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Discussion in 'Mobile Phones / Entertainment' started by mattCR, Aug 14, 2012.
To be the "no compromise" device MS is shooting for, it has to have a 9 hour battery and weigh
What's the latest and greatest Tranformer tablet? That might be the best option for dad. Unless he doesn't mind 4 hr battery life. His laptop he keeps plugged in all the time. But I think a benefit OTA tablet is all day battery, and not bothering with wall plugs when you're using it. Android supports the newest RDP thing? That was the iPad problem, it can do the 'older' RDP, but the more recent form, doesn't work. I visited the Sony Store today and played on a Duo system for some minutes. Nice and easy to use. The stylus was fun to write search terms for Bing. They're expensive, at $1300 - $2500; though that's what I paid for a Mac laptop 5 years ago. Perceptions change the sliding screen, to reveal the keyboard, is cool but I don't know how good that small keyboard and mouse-nubbin are in real use. (Another benefit is my dad could give it to my mom in a couple years to use, as an upgrade. She uses windows for AOL, photos, Word, and a few other small things. )
Right now, the Transformer Infinity and Keyboard dock can be had for under $600. The dock gives you another 6 hours of runtime and has a full USB port for many different kinds of HID devices as well as USB storage. I can plug a USB mouse and use it to control my RDP session, with right click and everything. The only drawback to the seamless RDP experience is the lack of a native Windows ALT key, which makes ALT+TAB toggling impossible within the RDP session (it will toggle between Android apps instead). I don't know if this is a software issue or an OS problem. I've tried a half dozen different RDP apps, and none can surmount this problem. I use Pocket Cloud for tablet sessions, but 2X is much better for a docked session. I'm not exactly clear on what you mean by "new" and "old" RDP.
By 'old' I mean the WinXP version that connected with a desktop client. The Mac could connect to that. I think the iPad can too. But there's a more recent version (improved security) that connects through a web browser and uses an activex component. No iOS app can connect to it. I'm not sure if there's an OS X access for it either. My poor knowledge of RDP notwithstanding, iPads can't do it. And my dad wants a tablet that can. For fun and pleasure.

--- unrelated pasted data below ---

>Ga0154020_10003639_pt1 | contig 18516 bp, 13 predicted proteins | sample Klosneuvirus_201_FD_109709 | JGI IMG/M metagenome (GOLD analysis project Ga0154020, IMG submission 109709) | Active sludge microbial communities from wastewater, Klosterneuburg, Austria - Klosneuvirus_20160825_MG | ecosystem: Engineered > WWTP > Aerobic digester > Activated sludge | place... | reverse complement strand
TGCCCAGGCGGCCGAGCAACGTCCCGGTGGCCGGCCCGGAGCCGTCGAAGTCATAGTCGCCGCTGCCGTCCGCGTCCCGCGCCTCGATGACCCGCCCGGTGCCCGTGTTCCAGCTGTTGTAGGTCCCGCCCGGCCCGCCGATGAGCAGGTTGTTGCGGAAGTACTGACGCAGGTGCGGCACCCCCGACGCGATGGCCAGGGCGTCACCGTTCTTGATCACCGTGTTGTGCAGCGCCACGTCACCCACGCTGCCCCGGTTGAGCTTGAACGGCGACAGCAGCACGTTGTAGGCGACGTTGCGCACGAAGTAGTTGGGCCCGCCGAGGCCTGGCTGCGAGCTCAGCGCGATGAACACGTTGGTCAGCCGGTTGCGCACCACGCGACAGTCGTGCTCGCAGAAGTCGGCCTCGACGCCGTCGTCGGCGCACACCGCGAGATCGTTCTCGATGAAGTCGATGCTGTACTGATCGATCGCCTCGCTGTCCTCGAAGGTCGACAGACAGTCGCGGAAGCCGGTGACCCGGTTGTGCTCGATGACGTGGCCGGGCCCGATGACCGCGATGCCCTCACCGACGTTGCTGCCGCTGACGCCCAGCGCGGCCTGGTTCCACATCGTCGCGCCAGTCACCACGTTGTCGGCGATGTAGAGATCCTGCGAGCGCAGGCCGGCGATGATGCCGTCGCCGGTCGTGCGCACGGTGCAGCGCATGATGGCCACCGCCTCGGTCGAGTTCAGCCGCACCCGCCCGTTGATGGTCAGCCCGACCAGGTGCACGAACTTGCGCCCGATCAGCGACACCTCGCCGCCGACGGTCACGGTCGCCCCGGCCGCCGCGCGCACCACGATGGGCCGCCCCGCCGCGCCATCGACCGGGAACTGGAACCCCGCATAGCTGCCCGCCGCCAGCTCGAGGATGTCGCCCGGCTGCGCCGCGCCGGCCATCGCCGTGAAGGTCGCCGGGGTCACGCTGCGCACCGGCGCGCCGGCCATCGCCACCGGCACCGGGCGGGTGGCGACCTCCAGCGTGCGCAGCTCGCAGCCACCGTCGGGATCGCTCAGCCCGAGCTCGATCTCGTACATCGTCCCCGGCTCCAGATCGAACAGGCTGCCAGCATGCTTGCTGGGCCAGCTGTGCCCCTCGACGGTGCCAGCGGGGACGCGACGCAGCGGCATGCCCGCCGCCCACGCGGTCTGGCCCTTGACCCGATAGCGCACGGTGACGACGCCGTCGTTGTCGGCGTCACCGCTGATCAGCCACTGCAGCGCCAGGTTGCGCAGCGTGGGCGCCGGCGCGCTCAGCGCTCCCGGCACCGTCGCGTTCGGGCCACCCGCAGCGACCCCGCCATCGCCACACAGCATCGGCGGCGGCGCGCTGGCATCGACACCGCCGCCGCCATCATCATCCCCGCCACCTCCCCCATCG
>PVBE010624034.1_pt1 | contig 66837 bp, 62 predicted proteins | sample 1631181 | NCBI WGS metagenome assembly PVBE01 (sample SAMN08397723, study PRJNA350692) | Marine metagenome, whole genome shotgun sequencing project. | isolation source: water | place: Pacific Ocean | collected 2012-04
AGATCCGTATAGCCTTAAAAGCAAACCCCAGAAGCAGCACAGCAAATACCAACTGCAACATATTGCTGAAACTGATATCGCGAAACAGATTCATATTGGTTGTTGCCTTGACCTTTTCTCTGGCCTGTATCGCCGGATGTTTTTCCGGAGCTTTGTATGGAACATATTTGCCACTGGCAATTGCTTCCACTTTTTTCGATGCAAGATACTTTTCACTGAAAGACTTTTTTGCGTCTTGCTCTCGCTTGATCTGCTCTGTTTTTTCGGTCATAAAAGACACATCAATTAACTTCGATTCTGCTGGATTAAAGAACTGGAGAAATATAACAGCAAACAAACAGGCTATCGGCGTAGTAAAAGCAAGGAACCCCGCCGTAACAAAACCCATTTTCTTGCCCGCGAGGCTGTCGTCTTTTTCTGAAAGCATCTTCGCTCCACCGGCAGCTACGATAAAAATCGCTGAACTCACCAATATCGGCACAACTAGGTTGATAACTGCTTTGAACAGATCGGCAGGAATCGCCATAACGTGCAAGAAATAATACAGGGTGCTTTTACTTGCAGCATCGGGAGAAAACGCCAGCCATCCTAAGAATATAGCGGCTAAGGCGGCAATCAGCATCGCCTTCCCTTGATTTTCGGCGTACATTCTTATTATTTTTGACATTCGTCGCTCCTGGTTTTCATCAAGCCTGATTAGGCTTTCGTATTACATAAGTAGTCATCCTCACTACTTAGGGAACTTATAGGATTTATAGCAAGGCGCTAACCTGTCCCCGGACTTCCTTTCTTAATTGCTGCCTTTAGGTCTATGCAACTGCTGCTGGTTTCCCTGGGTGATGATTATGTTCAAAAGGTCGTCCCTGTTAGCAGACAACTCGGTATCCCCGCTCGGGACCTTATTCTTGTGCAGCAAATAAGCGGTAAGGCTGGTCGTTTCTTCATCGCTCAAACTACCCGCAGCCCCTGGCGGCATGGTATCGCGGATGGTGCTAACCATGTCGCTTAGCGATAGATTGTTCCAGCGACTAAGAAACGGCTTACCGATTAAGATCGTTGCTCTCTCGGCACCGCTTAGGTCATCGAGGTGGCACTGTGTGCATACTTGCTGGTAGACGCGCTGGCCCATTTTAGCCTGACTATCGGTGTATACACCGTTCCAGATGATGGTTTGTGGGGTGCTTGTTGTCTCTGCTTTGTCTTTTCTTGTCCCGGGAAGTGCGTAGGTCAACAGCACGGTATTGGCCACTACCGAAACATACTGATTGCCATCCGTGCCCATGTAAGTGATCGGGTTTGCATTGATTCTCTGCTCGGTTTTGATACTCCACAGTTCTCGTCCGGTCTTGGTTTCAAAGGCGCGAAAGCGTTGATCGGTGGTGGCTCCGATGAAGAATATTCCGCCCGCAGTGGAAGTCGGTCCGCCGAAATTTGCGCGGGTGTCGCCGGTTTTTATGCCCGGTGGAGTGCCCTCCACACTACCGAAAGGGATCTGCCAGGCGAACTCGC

Ah, that's kind of RDP, but you're really thinking of RWW (Remote Web Workspaces) as a client.. his office shouldn't require that if it gets VPN services up, he should be able to go direct to the PC, UNLESS they have it specifically blocked or it's using terminal services in his offices behind RWW.. we do that, at some places, but only really medical clients who are required to make it all f---ed up. Hmm. Interesting. If you have to go through a RWW, that will box out Android. I haven't found one that will connect to any RWW that I know of.. Hanson may know differently.
I'll ask. He's an accountant, and remotes into different client's systems to do their finances. They're all small to mid size, so may not have the perfect setup. I've seen login screens that look like this. http://www.bing.com/images/search?q=Remote+Web+Workplace&FORM=HDRSC2#view=detail&id=EB642C460EE5FF08C7D1A539ECD3CC87A88E9092&selectedIndex=30 Can Windows RT do this? The Surface Pro isn't ruled out by battery life. If its the only option, he'd probably buy it.
I will try on my rt later and let you know but I think yes